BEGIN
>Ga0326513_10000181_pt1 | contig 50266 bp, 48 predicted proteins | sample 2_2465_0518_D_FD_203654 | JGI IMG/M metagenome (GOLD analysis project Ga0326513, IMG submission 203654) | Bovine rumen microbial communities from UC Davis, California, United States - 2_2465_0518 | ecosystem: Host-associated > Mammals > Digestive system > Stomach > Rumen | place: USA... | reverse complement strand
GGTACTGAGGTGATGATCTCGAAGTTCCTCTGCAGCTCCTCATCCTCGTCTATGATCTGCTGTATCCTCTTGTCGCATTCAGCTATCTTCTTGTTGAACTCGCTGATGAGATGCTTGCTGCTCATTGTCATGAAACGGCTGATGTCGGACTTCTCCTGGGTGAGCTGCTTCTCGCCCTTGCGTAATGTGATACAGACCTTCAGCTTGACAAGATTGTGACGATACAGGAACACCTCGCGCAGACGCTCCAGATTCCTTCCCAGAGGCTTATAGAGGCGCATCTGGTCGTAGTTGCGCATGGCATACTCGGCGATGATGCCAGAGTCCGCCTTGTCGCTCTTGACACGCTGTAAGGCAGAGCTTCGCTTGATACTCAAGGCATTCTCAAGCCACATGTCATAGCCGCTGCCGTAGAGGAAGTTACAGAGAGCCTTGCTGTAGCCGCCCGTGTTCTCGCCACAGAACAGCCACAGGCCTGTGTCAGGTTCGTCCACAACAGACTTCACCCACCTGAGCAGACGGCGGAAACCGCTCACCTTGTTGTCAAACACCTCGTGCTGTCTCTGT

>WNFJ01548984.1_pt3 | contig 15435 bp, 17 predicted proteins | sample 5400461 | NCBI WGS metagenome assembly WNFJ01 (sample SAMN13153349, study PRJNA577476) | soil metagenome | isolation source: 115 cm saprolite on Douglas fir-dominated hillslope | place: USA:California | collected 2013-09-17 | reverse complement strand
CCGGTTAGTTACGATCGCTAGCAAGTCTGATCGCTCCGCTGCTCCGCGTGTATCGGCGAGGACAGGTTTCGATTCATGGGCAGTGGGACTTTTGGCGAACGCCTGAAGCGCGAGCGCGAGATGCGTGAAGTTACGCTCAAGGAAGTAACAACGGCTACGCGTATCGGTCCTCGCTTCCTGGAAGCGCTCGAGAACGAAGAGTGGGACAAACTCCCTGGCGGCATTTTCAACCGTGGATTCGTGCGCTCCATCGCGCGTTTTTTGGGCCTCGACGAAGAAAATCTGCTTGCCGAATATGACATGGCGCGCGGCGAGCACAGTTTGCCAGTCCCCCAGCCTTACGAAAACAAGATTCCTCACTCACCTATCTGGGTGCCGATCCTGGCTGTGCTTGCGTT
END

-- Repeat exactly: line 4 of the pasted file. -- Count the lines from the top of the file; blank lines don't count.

CCGGTTAGTTACGATCGCTAGCAAGTCTGATCGCTCCGCTGCTCCGCGTGTATCGGCGAGGACAGGTTTCGATTCATGGGCAGTGGGACTTTTGGCGAACGCCTGAAGCGCGAGCGCGAGATGCGTGAAGTTACGCTCAAGGAAGTAACAACGGCTACGCGTATCGGTCCTCGCTTCCTGGAAGCGCTCGAGAACGAAGAGTGGGACAAACTCCCTGGCGGCATTTTCAACCGTGGATTCGTGCGCTCCATCGCGCGTTTTTTGGGCCTCGACGAAGAAAATCTGCTTGCCGAATATGACATGGCGCGCGGCGAGCACAGTTTGCCAGTCCCCCAGCCTTACGAAAACAAGATTCCTCACTCACCTATCTGGGTGCCGATCCTGGCTGTGCTTGCGTT